IDEAS home Printed from https://ideas.repec.org/
MyIDEAS: Login to save this article or follow this journal

The Different Crowd Out Effects Of Tax Cut And Spending Deficits

  • John J. HEIM

Government deficits financed by domestic borrowing were found to crowd out private borrowing and spending by consumers and businesses, in both recession and non-recession periods. Deficits due to tax cuts had a net negative effect on GDP, because stimulus effects are smaller than the crowd out effects. Spending deficits had a zero net impact. This study provides first time econometric evidence that crowd out effects prevail during recessions, and that spending and tax cut deficits have different effects. International borrowing avoids the crowd out problem caused by national deficits by augmenting, rather than taking from, domestic saving.

If you experience problems downloading a file, check if you have the proper application to view it first. In case of further problems read the IDEAS help page. Note that these files are not on the IDEAS site. Please be patient as the files may be large.

File URL: http://www.usc.es/economet/journals1/aeid/aeid1228.pdf
Download Restriction: Access restricted to subscribers. Free on line subscription for universities from low income countries. More information at http://www.usc.es/economet/info.htm

As the access to this document is restricted, you may want to look for a different version under "Related research" (further below) or search for a different version of it.

Article provided by Euro-American Association of Economic Development in its journal Applied Econometrics and International Development.

Volume (Year): 12 (2012)
Issue (Month): 2 ()
Pages:

as
in new window

Handle: RePEc:eaa:aeinde:v:12:y:2012:i:2_8
Contact details of provider: Web page: http://www.usc.es/economet/eaa.htm

Order Information: Web: http://www.usc.es/economet/info.htm Email:


References listed on IDEAS
Please report citation or reference errors to , or , if you are the registered author of the cited work, log in to your RePEc Author Service profile, click on "citations" and make appropriate adjustments.:

as in new window
  1. Andrew Mountford & Harald Uhlig, 2009. "What are the effects of fiscal policy shocks?," Journal of Applied Econometrics, John Wiley & Sons, Ltd., vol. 24(6), pages 960-992.
  2. Olivier Blanchard & Roberto Perotti, 1999. "An Empirical Characterization of the Dynamic Effects of Changes in Government Spending and Taxes on Output," NBER Working Papers 7269, National Bureau of Economic Research, Inc.
  3. William G. Gale & Peter R. Orszag, 2004. "Budget Deficits, National Saving, and Interest Rates," Brookings Papers on Economic Activity, Economic Studies Program, The Brookings Institution, vol. 35(2), pages 101-210.
  4. Benjamin M. Friedman, 1978. "Crowding Out or Crowding In? Economic Consequences of Financing Government Deficits," Brookings Papers on Economic Activity, Economic Studies Program, The Brookings Institution, vol. 9(3), pages 593-641.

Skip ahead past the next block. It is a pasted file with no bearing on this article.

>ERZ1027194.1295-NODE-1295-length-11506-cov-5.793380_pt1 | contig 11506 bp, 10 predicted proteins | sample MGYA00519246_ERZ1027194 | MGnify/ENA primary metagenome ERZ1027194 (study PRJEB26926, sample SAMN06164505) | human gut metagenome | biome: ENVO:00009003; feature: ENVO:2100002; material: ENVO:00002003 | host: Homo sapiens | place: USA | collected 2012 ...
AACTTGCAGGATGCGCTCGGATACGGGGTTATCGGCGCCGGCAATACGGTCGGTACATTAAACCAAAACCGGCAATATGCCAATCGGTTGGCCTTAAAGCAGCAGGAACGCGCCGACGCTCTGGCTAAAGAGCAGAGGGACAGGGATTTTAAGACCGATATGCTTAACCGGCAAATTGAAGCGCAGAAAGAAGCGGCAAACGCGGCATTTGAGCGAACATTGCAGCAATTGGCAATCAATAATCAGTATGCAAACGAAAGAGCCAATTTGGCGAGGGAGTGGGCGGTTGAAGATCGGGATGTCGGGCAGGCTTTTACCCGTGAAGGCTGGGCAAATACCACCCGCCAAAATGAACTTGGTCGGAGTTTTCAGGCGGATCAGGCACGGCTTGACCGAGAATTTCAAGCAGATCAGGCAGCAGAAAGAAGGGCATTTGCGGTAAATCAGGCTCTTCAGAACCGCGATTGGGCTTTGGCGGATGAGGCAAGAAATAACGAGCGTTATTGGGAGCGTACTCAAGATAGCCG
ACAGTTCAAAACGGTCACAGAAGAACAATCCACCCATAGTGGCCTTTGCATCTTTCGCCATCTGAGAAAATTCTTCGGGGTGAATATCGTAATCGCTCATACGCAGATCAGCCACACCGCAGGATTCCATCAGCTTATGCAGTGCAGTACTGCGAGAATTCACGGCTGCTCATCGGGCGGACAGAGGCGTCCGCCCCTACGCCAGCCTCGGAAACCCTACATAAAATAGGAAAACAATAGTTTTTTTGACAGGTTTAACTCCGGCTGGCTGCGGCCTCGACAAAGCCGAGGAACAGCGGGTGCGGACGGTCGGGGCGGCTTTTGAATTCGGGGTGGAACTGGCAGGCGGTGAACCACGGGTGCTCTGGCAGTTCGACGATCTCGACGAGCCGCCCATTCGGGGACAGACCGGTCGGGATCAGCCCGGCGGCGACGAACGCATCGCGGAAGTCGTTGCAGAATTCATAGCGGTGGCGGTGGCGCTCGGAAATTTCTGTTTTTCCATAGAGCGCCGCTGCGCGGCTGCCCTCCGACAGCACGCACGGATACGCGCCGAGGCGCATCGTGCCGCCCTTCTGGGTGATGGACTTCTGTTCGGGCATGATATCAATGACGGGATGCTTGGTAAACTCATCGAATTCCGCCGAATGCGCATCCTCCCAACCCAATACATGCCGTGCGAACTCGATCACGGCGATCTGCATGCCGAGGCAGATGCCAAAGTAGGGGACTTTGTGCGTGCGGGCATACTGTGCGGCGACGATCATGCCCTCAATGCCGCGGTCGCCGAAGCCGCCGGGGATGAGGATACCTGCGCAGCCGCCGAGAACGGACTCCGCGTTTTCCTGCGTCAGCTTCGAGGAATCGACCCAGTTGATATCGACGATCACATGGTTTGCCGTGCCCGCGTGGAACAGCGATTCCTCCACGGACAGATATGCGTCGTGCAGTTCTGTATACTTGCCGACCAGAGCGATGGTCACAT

5. Davide Furceri & Ricardo M. Sousa, 2009. "The Impact of Government Spending on the Private Sector: Crowding-out versus Crowding-in Effects"," NIPE Working Papers 6/2009, NIPE - Universidade do Minho.
  6. John J. Heim, 2010. "Do Government Deficits Crowd Out Consumer And Investment Spending?," Rensselaer Working Papers in Economics 1005, Rensselaer Polytechnic Institute, Department of Economics.
Full references (including those not matched with items on IDEAS)

This item is not listed on Wikipedia, on a reading list or among the top items on IDEAS.

When requesting a correction, please mention this item's handle: RePEc:eaa:aeinde:v:12:y:2012:i:2_8. See general information about how to correct material in RePEc.

For technical questions regarding this item, or to correct its authors, title, abstract, bibliographic or download information, contact: (M. Carmen Guisan)

If you have authored this item and are not yet registered with RePEc, we encourage you to do it here. This allows to link your profile to this item. It also allows you to accept potential citations to this item that we are uncertain about.

If references are entirely missing, you can add them using this form.

If the full references list an item that is present in RePEc, but the system did not link to it, you can help with this form.

If you know of missing items citing this one, you can help us creating those links by adding the relevant references in the same way as above, for each refering item. If you are a registered author of this item, you may also want to check the "citations" tab in your profile, as there may be some citations waiting for confirmation.

Please note that corrections may take a couple of weeks to filter through the various RePEc services.

This information is provided to you by IDEAS at the Research Division of the Federal Reserve Bank of St. Louis using RePEc data.